In many regards the same can be said for Ken Whisenhunt. He's a terrific coach and a smart man. He brought discipline, structure and a this-is-how-the-NFL-works temperament to a delinquent organization. He led the Arizona Cardinals to the Super Bowl for goodness sakes.
His team was just over two minutes away from winning the damn thing. Like Barkley, Whisenhunt was the ultimate tour guide taking this city to places previously thought unimaginable. How do you say goodbye to that? How can you want to say goodbye to that?
I can almost guarantee; whatever his next job is and whenever that next job happens, he'll own it. Be great at it. I don't doubt that for a second.
But right here, right now, for too long, this team has lost its way under Ken Whisenhunt.
When you make your living talking about sports, through the sheer nature of quantity, you're going to ending up saying some things that you don't really believe will come to fruition. You discuss hypotheticals. You play devil's advocate. Suffice to say, most of these what-if scenarios you end up discussing never happen.
So last week when I said on the show something to the extent of "the Cardinals better not lose to the Rams…..if they do, it might get loud in here" I'll be honest with you; it never occurred to me that it might actually happen.
It's like one of those empty threat grenades I lob in the direction of my teenage children every now and then. Clean your room or I'll…I'll….take away your TV! Would I have actually done it? I don't know because it never, ever comes to that.
The Cardinals better not lose to the Rams. If they do, it might get loud in here.
They did and it is. Very.
So loud that for the first time, to my knowledge anyhow, Ken Whisenhunt was asked about his job status (by none other than the esteemed Kent Somers of the Arizona Republic). Coach provided a professional response, noting that such talk was part of the business and that nobody feels worse about this then the coaching staff does. Whiz answered the question like he knew it was coming.
After a dreadful game like the one just witnessed how could it not be?
The offense, Whiz's specialty, is in desperate need of a reboot akin to that of Bond or Batman. After a sensational start, Ryan Lindley threw four interceptions and two pick-sixes. After being overthrown and underthrown, definitely bet the over on whether or not Larry Fitzgerald is frustrated.
The once mighty advantage of University of Phoenix Stadium has been picked over like your Thanksgiving turkey after losses to the Bills and Rams. Combined, those two teams have three road wins this season, two of which were against the Cardinals (the Bills also beat the Browns on the road).
The defense gave up only 17 points that weren't the result of Lindley's inaccuracy and in the second half played like a unit that was worn out from having to carry the load.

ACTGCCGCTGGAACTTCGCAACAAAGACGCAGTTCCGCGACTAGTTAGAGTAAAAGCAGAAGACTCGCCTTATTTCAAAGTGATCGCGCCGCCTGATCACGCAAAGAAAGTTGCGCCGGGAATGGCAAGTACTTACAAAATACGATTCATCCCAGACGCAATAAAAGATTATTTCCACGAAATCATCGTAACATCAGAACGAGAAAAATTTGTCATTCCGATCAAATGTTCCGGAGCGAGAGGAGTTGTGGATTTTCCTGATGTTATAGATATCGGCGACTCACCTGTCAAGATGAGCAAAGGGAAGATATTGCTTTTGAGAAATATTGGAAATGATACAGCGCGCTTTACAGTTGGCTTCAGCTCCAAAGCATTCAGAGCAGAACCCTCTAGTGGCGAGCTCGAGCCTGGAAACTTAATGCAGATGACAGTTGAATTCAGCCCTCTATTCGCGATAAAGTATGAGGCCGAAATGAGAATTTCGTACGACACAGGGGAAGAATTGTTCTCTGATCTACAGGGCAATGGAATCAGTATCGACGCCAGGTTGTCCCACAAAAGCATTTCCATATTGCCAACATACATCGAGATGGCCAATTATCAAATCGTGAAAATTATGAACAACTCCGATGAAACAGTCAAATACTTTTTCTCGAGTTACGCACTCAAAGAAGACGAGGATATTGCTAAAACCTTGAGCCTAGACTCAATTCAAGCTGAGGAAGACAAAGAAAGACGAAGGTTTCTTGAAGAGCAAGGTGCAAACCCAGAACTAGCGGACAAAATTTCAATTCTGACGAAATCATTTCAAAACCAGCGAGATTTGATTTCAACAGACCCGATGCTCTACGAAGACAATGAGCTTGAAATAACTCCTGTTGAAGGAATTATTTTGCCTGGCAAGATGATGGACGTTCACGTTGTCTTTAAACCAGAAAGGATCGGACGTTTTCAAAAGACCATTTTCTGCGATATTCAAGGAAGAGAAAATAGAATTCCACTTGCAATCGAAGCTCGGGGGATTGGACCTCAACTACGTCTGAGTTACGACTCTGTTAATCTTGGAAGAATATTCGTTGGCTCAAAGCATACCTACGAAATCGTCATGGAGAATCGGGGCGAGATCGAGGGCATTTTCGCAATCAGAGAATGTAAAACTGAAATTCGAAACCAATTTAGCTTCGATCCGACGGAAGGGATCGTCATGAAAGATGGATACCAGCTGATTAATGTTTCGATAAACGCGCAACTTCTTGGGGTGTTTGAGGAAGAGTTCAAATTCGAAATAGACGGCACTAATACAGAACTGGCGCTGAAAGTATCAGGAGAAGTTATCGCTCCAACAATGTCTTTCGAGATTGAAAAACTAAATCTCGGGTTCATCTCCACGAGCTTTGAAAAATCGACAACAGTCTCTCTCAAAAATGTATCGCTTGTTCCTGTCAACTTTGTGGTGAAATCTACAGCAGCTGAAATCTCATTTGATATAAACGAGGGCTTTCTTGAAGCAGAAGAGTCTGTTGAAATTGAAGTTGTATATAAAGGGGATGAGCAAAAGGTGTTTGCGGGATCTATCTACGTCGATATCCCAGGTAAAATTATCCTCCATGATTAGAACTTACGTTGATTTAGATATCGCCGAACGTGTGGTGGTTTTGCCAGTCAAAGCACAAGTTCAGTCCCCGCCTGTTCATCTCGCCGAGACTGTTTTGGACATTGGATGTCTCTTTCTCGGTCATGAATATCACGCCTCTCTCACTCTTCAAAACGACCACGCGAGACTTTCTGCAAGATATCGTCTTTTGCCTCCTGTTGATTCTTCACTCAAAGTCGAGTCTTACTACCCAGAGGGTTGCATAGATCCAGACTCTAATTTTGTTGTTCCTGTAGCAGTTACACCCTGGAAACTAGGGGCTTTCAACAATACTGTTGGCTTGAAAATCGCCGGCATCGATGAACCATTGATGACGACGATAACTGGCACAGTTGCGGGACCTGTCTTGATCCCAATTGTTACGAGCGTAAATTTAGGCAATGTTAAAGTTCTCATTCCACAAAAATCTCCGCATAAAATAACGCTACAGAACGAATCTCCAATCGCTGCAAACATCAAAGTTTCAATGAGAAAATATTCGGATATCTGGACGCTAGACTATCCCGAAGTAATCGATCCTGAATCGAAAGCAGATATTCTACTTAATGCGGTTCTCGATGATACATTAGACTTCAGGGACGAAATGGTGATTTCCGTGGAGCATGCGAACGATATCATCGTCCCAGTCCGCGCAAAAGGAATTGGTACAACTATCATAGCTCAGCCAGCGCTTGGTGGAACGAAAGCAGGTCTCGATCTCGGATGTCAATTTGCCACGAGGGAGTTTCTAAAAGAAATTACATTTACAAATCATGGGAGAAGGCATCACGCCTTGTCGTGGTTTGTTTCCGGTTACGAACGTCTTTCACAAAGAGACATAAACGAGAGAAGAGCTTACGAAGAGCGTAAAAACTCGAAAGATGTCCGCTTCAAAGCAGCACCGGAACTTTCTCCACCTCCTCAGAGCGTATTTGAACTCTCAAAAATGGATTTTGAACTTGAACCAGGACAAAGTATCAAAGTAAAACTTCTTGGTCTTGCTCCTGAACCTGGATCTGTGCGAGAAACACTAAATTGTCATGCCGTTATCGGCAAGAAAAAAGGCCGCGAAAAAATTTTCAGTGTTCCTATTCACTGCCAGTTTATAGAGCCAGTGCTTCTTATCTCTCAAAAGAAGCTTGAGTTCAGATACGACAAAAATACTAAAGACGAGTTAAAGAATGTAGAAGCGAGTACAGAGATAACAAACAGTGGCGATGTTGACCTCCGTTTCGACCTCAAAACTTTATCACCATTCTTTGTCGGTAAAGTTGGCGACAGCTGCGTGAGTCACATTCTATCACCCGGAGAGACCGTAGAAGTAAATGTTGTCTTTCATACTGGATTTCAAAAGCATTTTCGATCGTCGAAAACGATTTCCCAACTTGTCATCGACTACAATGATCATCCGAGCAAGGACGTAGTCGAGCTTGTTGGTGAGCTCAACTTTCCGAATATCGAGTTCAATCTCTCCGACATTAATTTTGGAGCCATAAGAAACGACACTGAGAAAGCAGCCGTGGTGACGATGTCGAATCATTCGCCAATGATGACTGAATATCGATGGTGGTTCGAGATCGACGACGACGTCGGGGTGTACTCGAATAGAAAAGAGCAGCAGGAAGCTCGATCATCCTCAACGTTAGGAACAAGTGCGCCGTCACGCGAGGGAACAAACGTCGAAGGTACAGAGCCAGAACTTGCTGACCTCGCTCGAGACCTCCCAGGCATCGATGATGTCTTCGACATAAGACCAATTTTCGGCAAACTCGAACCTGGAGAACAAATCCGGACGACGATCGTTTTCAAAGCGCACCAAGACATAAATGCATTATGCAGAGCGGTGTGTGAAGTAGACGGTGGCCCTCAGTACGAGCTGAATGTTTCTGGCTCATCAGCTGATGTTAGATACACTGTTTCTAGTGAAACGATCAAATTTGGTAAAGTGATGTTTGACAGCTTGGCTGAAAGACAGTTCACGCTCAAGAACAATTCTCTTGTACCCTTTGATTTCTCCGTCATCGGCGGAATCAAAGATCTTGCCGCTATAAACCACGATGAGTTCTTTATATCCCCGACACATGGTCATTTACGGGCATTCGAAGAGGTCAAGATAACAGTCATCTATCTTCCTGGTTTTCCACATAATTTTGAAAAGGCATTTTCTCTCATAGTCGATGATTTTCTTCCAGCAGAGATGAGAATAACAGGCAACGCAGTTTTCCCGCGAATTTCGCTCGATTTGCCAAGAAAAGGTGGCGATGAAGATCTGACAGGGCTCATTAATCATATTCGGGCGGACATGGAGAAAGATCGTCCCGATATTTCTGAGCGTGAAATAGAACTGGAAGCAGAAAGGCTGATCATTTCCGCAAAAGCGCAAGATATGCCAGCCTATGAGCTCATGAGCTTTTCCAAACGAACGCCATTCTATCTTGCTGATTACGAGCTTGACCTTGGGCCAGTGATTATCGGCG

Most damning of all, this was to be the game that ended the losing streak. If you can't beat the Rams at home then where does it end? How does it end? Next week against the Jets? Yeah, they're a joke, but you just got thumped at home by the Rams. On the joke depth chart that's pretty hard to beat. At Seattle? San Francisco? Home to the Bears or Lions?
Odds say it will end and the Cardinals won't end the season on a 12-game losing streak. But even when it does, the clean house crowd will have two strong pieces of evidence: the inability to find a post-Warner quarterback and losing streaks of seven, six and seven (and counting) over the last three years.
Certainly the noise, and the unease, is justified and it remains to be seen if this team and this coach can do anything to quiet it. Perhaps the return of Kevin Kolb will level off the descent. Though that return is hovering somewhere between a when and an if. No one is certain.
That uncertainty plagues the head coach as well whose future is, at best, muddled.
Pretty soon we'll get a break from all the negativity. Then we'll see if real change is in order.
I could be talking about the election. I could be talking about Cardinals football heading into the bye.
The two were woven together all Sunday morning. While candidates were busy attacking each other, this football team was busy attacking all the goodwill they had built up over the last calendar year.
It was November 6 of last year the Cardinals beat the St. Louis Rams 19-13 on a Patrick Peterson punt return. It served as a launch point for a run that saw the Cards win 11 of 13 games and restore an element of hope and belief that the problems that were fixable had been fixed and the ones that were manageable were being managed.